What seemed like an idyllic delayed honeymoon, a small cruise to penguin-watch in Antarctica, went awry when the coronavirus pandemic erupted and Argentina decided almost everyone should stay home.
That is what happened to Oyster Bay native Sam Aitken, 32, and his wife of 18 months, Marisa, 30.
The couple — health care workers eager to get home and help their colleagues beat back the novel coronavirus — have been playing “whack a mole” with airlines for the past few days as flights from Buenos Aires keep popping up only to be canceled.
“It is a dynamic situation,” said Sam Aitken, diplomatically, by telephone from a 100-square-foot hotel room in Buenos Aires. “I should be and could be“ providing essential services at Houston’s MD Anderson Cancer Center where he is a clinical pharmacist and his wife is a medical doctor and cancer researcher who cares for patients while earning her Phd.
“I would be very much in need, determining treatment protocols disseminating information and ensuring drug supplies are adequate,” he said.
"It’s terrible — that’s the right word for it.”
The U.S. State Department, on its website, says the Aitkens are among 13,500 Americans who have asked the agency for help to return home. About 5,700 people have done so, mostly on State Department chartered aircraft.
A State Department spokesman referred complaints Aitken aired in about its assistance — such as simply offering generic information and rendering little aid in instances when commercial flights were available, however fleetingly, to the website www.travel.state.gov.
Rep. Thomas Suozzi (D-Glen Clove) in a statement said his office is trying to help about 17 constituents return home from Latin America and has already aided 10. “Please reach out to my office if you need help and together we will get through this.” Suozzi said.
“Coronavirus is bad enough. The last thing the Aitken family needs is to have this young couple stuck out of the country," Suozzi said. "We will do everything we can until they are safely back in the U.S.”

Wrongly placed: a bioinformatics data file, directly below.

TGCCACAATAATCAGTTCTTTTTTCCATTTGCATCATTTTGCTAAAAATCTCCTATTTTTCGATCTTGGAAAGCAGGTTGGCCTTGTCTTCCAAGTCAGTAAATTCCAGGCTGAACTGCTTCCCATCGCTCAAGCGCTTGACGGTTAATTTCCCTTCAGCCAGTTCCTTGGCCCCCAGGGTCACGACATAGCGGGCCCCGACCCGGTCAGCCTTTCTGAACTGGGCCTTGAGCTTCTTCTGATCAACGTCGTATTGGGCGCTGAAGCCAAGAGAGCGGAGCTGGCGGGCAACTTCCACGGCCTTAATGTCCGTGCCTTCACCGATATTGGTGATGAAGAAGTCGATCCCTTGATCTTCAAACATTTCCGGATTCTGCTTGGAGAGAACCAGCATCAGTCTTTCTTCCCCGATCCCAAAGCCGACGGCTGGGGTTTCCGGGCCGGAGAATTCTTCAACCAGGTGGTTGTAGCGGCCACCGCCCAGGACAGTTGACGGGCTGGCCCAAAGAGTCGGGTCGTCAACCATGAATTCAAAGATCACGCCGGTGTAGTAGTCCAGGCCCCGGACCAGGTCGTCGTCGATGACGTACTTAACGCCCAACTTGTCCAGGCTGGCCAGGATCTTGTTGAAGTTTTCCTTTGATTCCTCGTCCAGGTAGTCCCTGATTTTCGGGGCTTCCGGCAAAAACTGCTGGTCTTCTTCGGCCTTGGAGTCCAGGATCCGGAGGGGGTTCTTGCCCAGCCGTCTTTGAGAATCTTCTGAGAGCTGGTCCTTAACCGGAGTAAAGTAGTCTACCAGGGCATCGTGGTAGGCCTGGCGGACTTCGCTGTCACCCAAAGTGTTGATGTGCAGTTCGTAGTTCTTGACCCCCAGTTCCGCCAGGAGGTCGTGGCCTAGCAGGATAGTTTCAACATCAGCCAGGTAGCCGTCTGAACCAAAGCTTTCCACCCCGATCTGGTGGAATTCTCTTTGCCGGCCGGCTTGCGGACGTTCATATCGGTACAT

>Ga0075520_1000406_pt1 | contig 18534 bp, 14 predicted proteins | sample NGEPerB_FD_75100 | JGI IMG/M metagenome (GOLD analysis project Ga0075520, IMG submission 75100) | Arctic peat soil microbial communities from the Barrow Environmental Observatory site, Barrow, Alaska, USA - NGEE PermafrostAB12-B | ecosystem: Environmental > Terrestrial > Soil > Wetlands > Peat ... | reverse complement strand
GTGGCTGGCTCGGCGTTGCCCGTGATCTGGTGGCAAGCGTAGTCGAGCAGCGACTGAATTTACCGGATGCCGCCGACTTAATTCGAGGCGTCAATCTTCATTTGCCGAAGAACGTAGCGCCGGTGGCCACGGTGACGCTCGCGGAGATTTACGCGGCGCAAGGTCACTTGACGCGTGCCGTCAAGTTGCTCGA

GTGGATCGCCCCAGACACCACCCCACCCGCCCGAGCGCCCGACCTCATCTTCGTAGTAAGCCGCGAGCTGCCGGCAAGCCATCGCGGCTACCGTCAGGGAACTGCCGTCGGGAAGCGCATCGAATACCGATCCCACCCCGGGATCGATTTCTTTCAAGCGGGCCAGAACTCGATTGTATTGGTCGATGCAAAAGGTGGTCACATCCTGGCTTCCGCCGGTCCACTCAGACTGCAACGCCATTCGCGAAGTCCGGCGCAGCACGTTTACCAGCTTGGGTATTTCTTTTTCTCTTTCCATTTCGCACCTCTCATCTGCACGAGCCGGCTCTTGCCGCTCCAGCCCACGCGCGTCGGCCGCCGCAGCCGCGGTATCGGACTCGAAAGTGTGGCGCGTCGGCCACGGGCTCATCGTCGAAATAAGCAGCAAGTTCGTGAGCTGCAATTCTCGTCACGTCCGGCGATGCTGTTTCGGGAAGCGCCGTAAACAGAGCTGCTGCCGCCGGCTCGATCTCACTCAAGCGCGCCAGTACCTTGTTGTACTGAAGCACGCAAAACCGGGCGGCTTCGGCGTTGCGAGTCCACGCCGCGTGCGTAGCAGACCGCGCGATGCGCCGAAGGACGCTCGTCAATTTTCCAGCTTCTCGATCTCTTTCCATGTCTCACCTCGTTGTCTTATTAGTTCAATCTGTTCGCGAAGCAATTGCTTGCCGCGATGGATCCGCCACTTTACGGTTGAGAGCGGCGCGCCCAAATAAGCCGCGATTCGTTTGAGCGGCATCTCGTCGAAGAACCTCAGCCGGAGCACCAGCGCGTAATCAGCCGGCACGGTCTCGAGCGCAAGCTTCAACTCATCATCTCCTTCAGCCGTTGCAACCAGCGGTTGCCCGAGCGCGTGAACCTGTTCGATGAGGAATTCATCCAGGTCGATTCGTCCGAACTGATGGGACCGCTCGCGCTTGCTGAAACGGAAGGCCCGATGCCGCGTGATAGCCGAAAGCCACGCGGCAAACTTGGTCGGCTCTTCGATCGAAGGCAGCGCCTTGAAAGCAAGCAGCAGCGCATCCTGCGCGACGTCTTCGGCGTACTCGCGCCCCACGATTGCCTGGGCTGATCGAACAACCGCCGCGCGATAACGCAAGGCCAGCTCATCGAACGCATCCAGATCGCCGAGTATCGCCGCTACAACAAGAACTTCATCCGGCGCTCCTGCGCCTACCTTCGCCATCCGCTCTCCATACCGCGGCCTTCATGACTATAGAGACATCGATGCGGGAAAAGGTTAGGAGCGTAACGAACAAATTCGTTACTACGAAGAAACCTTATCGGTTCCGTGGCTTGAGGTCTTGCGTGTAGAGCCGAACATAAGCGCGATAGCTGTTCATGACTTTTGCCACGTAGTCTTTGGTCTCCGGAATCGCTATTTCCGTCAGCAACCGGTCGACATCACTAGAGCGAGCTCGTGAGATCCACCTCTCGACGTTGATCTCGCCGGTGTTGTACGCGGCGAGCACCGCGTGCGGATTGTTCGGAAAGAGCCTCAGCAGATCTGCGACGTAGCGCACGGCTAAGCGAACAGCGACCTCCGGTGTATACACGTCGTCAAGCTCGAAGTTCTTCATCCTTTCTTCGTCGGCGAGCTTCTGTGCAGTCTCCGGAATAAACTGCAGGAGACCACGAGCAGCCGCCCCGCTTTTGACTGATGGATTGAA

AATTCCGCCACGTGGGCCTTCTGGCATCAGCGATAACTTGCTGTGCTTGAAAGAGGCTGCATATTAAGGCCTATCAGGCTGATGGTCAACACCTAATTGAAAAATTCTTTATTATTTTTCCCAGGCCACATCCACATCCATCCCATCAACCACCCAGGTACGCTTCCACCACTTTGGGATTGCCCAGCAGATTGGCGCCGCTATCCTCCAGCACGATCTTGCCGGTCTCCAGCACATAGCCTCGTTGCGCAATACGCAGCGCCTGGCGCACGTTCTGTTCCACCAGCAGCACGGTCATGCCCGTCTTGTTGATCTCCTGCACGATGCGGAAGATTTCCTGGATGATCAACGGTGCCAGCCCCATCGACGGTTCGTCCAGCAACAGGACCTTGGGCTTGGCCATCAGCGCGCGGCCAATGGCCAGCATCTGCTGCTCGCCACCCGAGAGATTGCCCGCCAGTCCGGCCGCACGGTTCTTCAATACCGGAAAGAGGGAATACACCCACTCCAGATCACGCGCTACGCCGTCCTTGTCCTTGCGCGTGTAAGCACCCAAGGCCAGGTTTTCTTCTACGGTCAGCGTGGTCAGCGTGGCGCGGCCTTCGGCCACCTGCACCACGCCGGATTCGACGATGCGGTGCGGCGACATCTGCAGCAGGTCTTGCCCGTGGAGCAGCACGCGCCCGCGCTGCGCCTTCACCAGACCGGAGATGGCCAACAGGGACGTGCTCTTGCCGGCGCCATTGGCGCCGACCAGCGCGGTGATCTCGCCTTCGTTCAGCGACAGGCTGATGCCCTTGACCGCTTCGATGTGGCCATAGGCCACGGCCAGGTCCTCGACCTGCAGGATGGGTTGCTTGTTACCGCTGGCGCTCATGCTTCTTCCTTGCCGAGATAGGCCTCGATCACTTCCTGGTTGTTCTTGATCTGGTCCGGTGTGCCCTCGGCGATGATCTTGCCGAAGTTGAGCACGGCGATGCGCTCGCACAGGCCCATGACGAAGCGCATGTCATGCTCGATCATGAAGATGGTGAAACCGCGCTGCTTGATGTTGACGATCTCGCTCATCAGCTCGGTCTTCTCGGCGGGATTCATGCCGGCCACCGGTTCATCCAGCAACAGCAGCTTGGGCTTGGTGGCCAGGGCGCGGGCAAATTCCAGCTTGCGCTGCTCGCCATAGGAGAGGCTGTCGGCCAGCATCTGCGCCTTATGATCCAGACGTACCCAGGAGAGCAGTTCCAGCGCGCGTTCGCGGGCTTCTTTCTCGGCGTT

One of the couple’s worries is Marisa’s diabetes. Although she has sufficient supplies for now, they do not want to try to navigate Argentina's health care system in their rudimentary Spanish.
“The point is they are American citizens... and the U.S. Embassy has not been helpful,” said Sam Aitken’s mother, Pat Aitken, 63, of Calverton.
The former executive director of the nonprofit Friends of the Bay turned to Suozzi, whose office she praised for staying in touch several times a day and vowing to help arrange a chartered flight should the one the couple are booked on just before midnight be scratched just like the previous ones.
After canceling flights at the last minute, some airlines don't want to give refunds, at least not without a fight, she said. “People can’t afford that,” she said, and adding to the stress, the credit card the couple was using was canceled due to suspicious activity, forcing them to use a standby.
Flag carriers appear to be dominating the flights out of Buenos Aires, said her son; the couple is paying about $5,000 for two seats on a Turkish airline.
And Sam Aitken's mother has another worry: “If our air space shuts down they are going to be stranded there.“
The couple met at the Houston hospital though they both graduated from SUNY Buffalo. They chose the Antarctica cruise on the MV Ocean Endeavor because Marisa Aitken wanted to see penguins, her husband said.
They and their fellow passengers, a total of 199, had their temperatures checked twice before boarding. When the ship returned one day early on March 16, they and the crew spent a week in quarantine, anchored off Ushuaia, until they got the all clear for a flight to Buenos Aires.